How Employers Are Skimping on Your Superannuation Contributions

If you’re like most workers, you might take your superannuation for granted. You probably don’t give it much thought, unless you’re nearing retirement.

But have you ever stopped to think about whether you’re receiving your full contributions? Most people just assume that their employers are paying the minimum required 9.5% rate. But what if they’re not? For thousands of Australians, that’s become an all too common reality.

According to a new report by the Australian National Audit Office, many employers aren’t pay their fair share. And they’re using insolvencies as a way to skirt their commitments.

Before you excuse businesses for going bust, it’s important to remember one thing. Even during bankruptcies, creditors usually have a say in how the assets are divvied up.

Non-compliant businesses evading superannuation contributions shouldn’t be any different. An employee’s superannuation should be viewed in the same way as a creditor debt when businesses go bust. Insolvencies shouldn’t simply absolve businesses of their superannuation commitments.

So just how bad is non-compliance within the industry? The report has some interesting things to shed on the matter.

Take the Australian Taxation Office’s record between 2011 and 2014. The ATO received an average of 18,000 cases of potential underpayments. Roughly half of these result in employers paying the money back. But that still leaves another 9,000 cases of non-compliance — every year.

ANAO found that, over four years, 8,000 of these non-compliance cases arose due to employer insolvencies.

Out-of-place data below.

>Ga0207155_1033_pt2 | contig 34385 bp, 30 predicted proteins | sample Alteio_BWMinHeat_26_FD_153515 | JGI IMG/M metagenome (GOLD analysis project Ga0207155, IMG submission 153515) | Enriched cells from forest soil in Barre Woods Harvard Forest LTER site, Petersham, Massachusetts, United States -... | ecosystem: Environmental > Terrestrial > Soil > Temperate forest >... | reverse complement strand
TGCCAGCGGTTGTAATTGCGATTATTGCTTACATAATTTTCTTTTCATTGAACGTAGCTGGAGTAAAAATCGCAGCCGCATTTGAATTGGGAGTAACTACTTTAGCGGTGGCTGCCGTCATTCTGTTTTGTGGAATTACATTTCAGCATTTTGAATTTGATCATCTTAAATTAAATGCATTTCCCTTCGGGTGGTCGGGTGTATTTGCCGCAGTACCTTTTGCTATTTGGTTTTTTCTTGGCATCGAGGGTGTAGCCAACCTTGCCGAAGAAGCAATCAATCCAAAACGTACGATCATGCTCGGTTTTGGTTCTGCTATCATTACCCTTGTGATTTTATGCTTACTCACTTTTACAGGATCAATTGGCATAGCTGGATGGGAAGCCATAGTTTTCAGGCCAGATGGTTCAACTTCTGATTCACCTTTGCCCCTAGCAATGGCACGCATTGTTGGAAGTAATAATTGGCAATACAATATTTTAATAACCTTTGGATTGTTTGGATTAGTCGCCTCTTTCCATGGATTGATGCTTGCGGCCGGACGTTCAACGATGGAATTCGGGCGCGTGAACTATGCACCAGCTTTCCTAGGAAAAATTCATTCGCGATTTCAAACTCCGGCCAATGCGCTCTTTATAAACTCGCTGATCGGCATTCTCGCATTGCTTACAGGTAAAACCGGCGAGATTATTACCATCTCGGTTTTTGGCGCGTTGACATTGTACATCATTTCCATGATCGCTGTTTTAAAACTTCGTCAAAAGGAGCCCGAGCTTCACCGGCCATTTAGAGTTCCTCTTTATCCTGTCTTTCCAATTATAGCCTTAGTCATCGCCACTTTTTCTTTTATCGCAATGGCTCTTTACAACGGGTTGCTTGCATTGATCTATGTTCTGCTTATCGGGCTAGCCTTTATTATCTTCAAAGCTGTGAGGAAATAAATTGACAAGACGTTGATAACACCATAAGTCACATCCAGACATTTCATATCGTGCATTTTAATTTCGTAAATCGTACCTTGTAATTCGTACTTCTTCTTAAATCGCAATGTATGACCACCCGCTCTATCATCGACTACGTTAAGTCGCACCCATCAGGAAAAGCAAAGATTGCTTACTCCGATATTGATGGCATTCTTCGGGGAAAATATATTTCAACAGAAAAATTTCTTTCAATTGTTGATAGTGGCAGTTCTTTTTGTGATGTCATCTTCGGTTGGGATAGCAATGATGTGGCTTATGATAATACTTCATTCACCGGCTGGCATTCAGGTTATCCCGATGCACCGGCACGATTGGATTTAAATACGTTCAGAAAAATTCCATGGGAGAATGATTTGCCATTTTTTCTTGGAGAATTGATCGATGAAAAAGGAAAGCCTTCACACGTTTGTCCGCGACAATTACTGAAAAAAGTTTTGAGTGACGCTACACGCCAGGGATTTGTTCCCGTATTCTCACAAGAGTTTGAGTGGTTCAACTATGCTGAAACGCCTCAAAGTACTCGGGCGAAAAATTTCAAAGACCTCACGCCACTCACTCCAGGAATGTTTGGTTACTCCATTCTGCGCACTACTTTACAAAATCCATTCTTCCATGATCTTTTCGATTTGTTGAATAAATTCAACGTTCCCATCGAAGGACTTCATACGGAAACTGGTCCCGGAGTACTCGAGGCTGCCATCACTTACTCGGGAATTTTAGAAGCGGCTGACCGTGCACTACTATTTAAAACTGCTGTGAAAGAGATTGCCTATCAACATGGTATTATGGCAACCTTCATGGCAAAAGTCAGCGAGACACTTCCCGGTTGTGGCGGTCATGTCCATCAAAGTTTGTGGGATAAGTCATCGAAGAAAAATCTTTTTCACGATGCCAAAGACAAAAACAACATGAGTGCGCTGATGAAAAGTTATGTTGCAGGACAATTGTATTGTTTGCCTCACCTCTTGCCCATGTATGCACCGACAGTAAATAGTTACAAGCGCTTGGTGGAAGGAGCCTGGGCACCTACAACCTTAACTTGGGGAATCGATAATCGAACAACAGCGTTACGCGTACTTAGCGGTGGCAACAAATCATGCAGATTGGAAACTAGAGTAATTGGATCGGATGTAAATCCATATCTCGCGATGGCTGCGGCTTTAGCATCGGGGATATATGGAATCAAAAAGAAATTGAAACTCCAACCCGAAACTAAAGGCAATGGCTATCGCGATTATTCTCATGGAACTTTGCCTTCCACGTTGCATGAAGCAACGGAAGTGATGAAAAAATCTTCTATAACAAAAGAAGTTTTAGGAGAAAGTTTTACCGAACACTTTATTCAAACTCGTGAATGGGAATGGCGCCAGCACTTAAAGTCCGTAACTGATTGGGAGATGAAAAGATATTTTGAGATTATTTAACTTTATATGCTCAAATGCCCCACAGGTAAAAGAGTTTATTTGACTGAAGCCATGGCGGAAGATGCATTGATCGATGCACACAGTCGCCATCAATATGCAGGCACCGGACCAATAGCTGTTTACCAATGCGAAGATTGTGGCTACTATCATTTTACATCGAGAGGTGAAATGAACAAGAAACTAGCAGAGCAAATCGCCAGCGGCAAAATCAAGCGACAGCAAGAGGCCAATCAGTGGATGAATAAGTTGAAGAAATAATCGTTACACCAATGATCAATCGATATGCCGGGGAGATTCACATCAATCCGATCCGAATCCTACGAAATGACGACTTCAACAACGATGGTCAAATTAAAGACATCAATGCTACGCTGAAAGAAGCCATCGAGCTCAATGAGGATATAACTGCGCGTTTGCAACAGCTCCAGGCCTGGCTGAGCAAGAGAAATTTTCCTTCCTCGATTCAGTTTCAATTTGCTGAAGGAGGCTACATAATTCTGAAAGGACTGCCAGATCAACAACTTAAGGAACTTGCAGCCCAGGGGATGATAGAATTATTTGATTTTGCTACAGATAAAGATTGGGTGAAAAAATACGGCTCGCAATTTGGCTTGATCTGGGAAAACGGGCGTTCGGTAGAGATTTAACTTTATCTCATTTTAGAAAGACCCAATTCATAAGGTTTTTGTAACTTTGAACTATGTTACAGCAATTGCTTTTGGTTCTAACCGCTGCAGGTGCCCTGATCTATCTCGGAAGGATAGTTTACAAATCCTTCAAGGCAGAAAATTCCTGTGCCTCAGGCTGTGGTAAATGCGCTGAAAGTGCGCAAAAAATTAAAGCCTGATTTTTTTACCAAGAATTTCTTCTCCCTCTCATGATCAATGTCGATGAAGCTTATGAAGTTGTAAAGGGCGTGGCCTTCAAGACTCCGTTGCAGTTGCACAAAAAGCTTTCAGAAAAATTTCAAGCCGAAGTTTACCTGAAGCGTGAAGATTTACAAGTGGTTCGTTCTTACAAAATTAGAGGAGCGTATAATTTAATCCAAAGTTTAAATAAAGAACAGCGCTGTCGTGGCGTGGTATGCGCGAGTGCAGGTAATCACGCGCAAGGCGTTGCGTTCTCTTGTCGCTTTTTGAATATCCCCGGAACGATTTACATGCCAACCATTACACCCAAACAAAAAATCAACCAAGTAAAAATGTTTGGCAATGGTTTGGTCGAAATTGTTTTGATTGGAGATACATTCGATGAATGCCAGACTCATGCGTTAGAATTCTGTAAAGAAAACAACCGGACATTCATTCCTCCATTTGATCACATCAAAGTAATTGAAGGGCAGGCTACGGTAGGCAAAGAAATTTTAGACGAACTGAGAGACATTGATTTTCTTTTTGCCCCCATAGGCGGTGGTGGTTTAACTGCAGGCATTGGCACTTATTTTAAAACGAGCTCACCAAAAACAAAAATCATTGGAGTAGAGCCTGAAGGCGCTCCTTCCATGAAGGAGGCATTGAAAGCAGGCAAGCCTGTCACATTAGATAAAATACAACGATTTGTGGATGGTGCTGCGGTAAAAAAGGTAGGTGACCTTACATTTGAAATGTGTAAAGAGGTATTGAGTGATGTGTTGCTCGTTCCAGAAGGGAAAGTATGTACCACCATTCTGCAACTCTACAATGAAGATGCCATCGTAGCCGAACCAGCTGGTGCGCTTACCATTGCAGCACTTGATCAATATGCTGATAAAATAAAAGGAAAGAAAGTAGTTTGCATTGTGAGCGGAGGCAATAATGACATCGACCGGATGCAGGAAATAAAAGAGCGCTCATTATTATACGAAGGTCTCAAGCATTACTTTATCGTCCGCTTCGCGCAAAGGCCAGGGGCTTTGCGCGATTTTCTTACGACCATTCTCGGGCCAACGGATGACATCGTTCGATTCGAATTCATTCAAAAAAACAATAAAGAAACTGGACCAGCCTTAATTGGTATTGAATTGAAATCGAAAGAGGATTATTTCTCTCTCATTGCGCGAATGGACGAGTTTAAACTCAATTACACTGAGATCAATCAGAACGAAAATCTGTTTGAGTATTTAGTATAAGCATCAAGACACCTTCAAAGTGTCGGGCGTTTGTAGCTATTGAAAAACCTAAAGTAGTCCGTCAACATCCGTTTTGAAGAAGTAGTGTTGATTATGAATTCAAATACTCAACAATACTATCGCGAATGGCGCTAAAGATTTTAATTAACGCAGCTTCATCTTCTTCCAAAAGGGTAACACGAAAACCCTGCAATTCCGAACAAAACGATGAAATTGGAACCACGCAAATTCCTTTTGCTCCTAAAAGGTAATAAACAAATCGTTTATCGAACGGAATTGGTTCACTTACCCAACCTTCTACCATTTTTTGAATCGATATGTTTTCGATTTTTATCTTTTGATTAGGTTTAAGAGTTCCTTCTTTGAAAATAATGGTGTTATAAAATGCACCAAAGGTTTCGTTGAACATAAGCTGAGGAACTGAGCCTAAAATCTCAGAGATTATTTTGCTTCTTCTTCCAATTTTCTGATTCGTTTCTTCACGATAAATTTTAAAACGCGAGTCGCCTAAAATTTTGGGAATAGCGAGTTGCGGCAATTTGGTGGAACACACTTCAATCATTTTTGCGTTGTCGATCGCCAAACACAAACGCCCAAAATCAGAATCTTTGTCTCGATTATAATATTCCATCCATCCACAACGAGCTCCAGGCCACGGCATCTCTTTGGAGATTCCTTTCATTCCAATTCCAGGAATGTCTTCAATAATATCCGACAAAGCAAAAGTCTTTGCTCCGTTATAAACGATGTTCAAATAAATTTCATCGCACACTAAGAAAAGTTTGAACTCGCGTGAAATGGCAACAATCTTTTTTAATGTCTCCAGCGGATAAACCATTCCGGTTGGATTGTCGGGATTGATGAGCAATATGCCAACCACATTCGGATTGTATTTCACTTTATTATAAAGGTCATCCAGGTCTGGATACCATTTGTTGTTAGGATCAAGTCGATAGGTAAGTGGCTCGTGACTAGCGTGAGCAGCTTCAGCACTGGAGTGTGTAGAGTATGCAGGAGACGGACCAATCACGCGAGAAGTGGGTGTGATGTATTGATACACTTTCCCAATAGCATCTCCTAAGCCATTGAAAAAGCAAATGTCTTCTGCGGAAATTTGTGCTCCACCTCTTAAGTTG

The figures are no drop in the ocean either. Between 2011 and 2014, debts written off due to employer insolvency rose from $99 million to $233 million.

That’s a lot of money being sucked out of employee super funds.

And let’s not understate the impact of this either.

The first, and obvious, effect is that it damages retirement funds for Aussie workers. That alone is reason enough to clamp down harder on employers.

But it’s also important because the nation is still grappling with ways to reduce its reliance on age pensions. The government hopes to save billions by cutting back on pension entitlements.

For that to work, every Australian worker needs to have faith that their super is being paid out correctly. That’s simply not happening right now.

At this point, you might be asking yourself ‘so what’? 2,000 a year doesn’t seem so bad, right? But you should be asking yourself if you’re at risk of being cheated out of your super. It’s true, most Aussies won’t have to worry about it. But many will, and many more have already been affected by it. Nevertheless, some industries are at higher risk of employer non-compliance than others…

The industry most at risk of failing to pay super contributions

Cbus is one of Australia’s leading industry funds for construction workers. As a fund manager for over 700,000 workers, they say that non-compliance is rife in construction and building. They’ve recovered up to $110 million in unpaid superannuation in the last year alone from non-compliance.